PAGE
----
Urban Designers and Residents Come Together for Walkability
When Nicolas Rivard and Allison Hu of Overland Partners learned about upcoming construction projects on Cherry Street, they were disappointed to learn that landscaping, lighting, and other elements had been removed from the plans. In a neighborhood shaped more by railroad and industry than by public spaces, Nicolas and Allison believed in the value of making Cherry Street a connected, appealing, and walkable street. As we know, a neighborhood’s walkability is associated with health, economic, and environmental benefits. If the urban designers could find a way to transform the street, it would be a win for everyone.
To find the resources needed for the project, Nicolas and Allison relied on civic engagement. They encouraged Dignowity Hill residents to talk with city officials, learn about how the local government functions, and get involved in the process. Nicolas then created an online petition asking that the City add protected sidewalks, street trees, and additional landscaping to the construction plans. In February of this year, City Council signed off on the request to add additional money to the Cherry Street project.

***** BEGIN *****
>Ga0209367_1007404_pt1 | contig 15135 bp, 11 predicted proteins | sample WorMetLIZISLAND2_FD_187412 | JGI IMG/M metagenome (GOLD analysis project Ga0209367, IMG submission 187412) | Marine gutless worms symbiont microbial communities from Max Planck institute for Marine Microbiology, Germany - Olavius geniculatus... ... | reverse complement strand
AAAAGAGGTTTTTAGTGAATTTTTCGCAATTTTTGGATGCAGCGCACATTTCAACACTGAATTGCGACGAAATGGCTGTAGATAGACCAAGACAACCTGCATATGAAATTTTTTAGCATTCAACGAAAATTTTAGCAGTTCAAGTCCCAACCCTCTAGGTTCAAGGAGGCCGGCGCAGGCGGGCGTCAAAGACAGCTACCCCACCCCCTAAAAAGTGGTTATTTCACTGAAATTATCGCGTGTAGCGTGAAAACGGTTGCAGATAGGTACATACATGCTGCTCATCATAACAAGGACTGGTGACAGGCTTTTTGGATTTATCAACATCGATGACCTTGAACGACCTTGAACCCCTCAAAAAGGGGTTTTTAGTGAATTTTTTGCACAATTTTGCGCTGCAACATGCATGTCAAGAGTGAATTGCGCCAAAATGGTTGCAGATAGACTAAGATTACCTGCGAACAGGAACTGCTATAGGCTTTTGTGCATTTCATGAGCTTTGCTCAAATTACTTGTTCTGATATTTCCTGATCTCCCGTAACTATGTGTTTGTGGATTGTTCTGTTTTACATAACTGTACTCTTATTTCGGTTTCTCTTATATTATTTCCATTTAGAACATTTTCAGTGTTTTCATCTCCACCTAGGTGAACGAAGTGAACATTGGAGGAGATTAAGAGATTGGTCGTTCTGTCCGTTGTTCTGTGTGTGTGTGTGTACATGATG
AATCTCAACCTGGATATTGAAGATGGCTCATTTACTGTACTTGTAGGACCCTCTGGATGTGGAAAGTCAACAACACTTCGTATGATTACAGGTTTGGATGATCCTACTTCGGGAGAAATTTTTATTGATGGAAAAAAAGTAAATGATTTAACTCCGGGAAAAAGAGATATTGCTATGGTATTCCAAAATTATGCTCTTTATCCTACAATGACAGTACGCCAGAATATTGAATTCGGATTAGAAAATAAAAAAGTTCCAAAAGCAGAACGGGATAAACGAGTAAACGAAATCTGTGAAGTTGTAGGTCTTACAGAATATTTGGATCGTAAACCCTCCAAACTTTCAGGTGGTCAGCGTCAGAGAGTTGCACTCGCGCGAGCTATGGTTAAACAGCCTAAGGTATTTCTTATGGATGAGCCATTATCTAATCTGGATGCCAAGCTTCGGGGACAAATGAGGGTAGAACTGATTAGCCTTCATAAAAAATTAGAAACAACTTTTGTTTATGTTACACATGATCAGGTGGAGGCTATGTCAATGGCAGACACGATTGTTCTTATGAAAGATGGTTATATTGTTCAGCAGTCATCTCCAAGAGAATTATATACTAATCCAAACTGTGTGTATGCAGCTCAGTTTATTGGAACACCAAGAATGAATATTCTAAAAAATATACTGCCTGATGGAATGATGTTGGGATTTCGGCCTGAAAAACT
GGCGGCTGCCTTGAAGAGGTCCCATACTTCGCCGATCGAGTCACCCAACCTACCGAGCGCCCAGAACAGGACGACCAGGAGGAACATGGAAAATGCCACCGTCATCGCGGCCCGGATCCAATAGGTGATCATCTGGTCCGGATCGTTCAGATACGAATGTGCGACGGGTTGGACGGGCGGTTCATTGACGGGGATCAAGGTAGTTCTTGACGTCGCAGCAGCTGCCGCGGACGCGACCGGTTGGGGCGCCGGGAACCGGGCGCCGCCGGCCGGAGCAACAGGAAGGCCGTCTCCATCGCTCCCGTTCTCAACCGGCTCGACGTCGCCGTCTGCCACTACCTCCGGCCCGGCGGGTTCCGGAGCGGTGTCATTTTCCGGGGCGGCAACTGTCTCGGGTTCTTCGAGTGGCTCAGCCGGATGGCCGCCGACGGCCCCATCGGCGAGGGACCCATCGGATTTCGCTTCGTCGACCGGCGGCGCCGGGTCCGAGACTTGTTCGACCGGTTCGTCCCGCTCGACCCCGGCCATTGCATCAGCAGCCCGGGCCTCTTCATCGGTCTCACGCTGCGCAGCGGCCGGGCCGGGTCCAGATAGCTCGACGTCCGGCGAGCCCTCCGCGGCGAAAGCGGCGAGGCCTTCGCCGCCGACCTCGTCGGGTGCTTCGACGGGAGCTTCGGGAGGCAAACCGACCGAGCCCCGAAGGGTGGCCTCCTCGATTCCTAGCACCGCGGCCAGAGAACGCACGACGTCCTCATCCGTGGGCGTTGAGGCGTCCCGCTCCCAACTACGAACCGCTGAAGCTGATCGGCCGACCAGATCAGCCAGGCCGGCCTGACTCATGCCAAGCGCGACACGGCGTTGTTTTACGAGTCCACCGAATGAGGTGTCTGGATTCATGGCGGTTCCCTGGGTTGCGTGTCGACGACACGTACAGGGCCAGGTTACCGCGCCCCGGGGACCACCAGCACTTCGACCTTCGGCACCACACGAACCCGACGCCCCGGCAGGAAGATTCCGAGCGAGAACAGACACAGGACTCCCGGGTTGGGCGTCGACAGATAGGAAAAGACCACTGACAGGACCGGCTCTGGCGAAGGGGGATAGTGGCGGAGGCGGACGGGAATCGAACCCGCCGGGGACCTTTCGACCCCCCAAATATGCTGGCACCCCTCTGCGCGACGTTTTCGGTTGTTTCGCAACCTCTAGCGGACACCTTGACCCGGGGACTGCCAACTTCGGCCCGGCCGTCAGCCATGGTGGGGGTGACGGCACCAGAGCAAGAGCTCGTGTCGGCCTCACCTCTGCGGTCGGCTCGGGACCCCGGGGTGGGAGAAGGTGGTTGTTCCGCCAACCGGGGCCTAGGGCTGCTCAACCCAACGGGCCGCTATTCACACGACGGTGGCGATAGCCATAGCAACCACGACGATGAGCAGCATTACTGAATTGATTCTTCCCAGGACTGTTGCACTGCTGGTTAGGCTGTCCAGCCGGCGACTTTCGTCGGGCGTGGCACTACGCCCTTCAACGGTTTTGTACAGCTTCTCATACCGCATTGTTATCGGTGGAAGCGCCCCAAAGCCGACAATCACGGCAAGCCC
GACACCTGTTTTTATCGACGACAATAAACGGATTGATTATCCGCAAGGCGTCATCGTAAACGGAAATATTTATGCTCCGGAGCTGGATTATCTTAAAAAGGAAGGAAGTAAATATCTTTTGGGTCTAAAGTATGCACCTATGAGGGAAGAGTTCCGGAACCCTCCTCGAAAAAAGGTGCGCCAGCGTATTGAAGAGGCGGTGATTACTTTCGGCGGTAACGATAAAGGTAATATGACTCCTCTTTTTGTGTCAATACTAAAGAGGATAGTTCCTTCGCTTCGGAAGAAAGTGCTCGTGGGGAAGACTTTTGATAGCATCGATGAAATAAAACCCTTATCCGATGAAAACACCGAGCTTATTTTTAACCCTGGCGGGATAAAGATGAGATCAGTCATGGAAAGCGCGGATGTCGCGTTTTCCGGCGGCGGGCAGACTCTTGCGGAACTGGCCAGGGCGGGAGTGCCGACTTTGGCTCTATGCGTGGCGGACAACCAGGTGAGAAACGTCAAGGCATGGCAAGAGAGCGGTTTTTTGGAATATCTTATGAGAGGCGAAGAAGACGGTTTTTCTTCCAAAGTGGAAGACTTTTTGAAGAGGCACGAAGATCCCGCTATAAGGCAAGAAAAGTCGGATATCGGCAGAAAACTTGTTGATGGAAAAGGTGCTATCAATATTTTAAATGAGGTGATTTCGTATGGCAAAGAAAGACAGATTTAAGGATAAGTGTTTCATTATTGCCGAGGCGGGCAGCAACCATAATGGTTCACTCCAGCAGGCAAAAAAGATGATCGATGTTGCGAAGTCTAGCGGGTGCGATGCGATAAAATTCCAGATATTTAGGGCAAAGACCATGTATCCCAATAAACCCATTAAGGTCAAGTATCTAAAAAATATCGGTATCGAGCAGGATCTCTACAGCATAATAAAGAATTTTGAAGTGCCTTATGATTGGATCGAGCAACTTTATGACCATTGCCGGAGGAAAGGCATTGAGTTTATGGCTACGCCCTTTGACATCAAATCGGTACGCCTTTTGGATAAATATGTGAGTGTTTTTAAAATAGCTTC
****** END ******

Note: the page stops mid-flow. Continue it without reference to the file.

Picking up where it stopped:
The street improvements, currently under development, will now incorporate the ideas from Nicolas, Allison, and landscape architect Herminio Griego. By creating a shaded, more walkable street, Dignowity Hill is on its way to becoming safer and healthier. And while Nicolas, Allison, and Overland were the driving force behind the plans, it wouldn’t have been possible without the participation of the residents. As Salud Heroes explains, this process “empowers community members, while building urban literacy and equipping residents with strategies to get involved.”
To Overland Partners, the residents of Dignowity Hill, and the City of San Antonio: thanks for your commitment to Cherry Street and this exciting project! Collaborations and stories like these are so essential to our progress as a city on the rise.